The Norman County Sheriff’s Office has released more details of a farm accident last month that fatally injured a 28-year-old mother.
Katherine Brommenschenkel Vilmo, of Ada, was feeding cattle Friday, Nov. 16, on her family’s farm in Hendrum along Minnesota Highway 200. It was about 9 a.m. when a large hay bale pinned Vilmo against a cattle feeder, according to a sheriff’s office report.
Vilmo’s mother, Diane Brommenschenkel, told Sheriff Jeremy Thornton that her daughter was outside doing chores when the mother got a call from her daughter. When Brommenschenkel answered the phone, however, “there was nothing there,” the report stated.
Brommenschenkel looked outside and didn’t see any movement, so she went outside to check, the report said. She told the sheriff that she found her daughter unresponsive, with a hay bale pinning her against the rail of the cattle feeder.
The mother told the sheriff that she didn’t know how to move the hay loader, but managed to use the loader to lift the bale off of her daughter.
There were apparently no witnesses to the accident, so exactly how Vilmo became pinned is unknown. Brommenschenkel told the sheriff she believed her daughter was cutting twine on the bale and it slid and pinned her.
The time span between Brommenschenkel receiving the call from her daughter and lifting the bale off of her was about five minutes, Sheriff Thornton told Forum News Service.
The sheriff’s office received a 911 call from Brommenschenkel reporting the accident, the report said. A member of the Halstad rescue squad was the first emergency worker to arrive on scene and started CPR. Thornton arrived shortly before 9:30 a.m. and called for an air ambulance.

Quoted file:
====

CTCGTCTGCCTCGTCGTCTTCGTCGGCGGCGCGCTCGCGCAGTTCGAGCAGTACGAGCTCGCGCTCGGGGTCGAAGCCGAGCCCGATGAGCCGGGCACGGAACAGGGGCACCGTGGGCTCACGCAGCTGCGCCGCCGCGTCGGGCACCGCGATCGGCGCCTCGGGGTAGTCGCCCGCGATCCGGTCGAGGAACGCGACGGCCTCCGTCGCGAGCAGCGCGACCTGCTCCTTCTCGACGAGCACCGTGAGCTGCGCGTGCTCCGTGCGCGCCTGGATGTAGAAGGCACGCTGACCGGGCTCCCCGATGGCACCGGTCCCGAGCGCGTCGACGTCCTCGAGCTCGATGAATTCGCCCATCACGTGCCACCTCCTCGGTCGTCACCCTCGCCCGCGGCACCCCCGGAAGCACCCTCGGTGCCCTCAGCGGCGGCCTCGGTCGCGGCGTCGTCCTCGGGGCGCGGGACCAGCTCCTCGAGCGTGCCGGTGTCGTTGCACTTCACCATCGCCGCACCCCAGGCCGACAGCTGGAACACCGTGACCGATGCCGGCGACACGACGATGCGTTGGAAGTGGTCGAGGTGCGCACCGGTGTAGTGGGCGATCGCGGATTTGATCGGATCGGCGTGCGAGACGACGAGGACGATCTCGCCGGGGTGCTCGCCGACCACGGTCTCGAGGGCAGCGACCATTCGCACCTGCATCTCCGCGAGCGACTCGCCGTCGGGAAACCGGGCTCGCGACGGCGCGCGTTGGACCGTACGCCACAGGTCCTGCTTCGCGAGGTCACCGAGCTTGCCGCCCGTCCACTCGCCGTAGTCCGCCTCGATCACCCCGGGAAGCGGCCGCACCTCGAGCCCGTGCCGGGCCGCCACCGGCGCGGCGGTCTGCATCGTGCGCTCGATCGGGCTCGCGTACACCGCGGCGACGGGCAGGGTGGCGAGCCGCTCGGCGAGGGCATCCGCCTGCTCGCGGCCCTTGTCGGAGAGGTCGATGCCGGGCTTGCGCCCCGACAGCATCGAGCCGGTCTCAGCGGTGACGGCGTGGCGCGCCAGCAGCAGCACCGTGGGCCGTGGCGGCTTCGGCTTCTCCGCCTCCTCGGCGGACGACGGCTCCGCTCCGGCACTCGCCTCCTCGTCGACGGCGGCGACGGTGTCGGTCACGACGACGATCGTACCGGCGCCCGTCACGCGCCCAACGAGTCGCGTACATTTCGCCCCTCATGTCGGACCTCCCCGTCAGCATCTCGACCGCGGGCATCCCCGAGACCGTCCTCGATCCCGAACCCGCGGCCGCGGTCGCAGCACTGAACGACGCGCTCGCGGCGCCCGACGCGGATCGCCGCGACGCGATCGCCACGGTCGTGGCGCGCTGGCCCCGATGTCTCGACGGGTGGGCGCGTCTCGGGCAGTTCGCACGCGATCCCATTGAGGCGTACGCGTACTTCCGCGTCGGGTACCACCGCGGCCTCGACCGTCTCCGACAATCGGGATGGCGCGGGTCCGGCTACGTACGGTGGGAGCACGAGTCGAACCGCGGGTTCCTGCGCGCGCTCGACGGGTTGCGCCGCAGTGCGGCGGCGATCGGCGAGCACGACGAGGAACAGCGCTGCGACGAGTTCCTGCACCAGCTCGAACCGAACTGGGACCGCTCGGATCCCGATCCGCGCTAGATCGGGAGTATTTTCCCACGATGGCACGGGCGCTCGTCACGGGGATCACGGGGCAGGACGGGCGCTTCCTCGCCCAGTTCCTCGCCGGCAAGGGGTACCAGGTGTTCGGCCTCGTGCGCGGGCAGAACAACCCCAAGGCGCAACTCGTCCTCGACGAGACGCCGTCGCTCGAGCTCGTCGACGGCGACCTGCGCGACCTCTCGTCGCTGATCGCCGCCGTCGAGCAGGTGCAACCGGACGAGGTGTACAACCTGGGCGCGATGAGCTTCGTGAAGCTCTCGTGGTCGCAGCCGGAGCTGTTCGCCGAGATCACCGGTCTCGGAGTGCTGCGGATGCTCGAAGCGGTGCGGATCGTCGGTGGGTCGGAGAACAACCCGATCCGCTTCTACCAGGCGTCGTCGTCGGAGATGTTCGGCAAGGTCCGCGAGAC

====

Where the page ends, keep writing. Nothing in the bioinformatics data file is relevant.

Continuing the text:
Highway 200 was blocked off so the helicopter could land. Vilmo was breathing on her own when the helicopter took off, the report said. She was flown about 30 miles south to Sanford Medical Center in Fargo.
Vilmo died Sunday, Nov. 18, from injuries suffered in the accident, according to her obituary. Her funeral was the following Saturday at Grace Lutheran Church in Ada. She’s survived by her husband and 3-month-old daughter, as well as her parents and sisters.
“Farming is the most dangerous occupation there is,” said Rick Schmidt, a farm safety expert with the North Dakota State University Extension Service in Oliver County, northwest of Bismarck.
Schmidt said more farmers are killed on the job than any other occupation. High-risk factors include heavy equipment, animals and their feed — hay bales can weigh 1,300 to 1,600 pounds — as well as fatigue, stress and inclement conditions.
Every day, about 100 agricultural workers suffer an injury that results in time lost from work, according to the Centers for Disease Control and Prevention.
In 2016, the CDC found that 417 farmers died from work-related injuries. The leading cause of death was tractor rollovers, while other hazards included pesticides, all-terrain vehicles, grain silos and bins.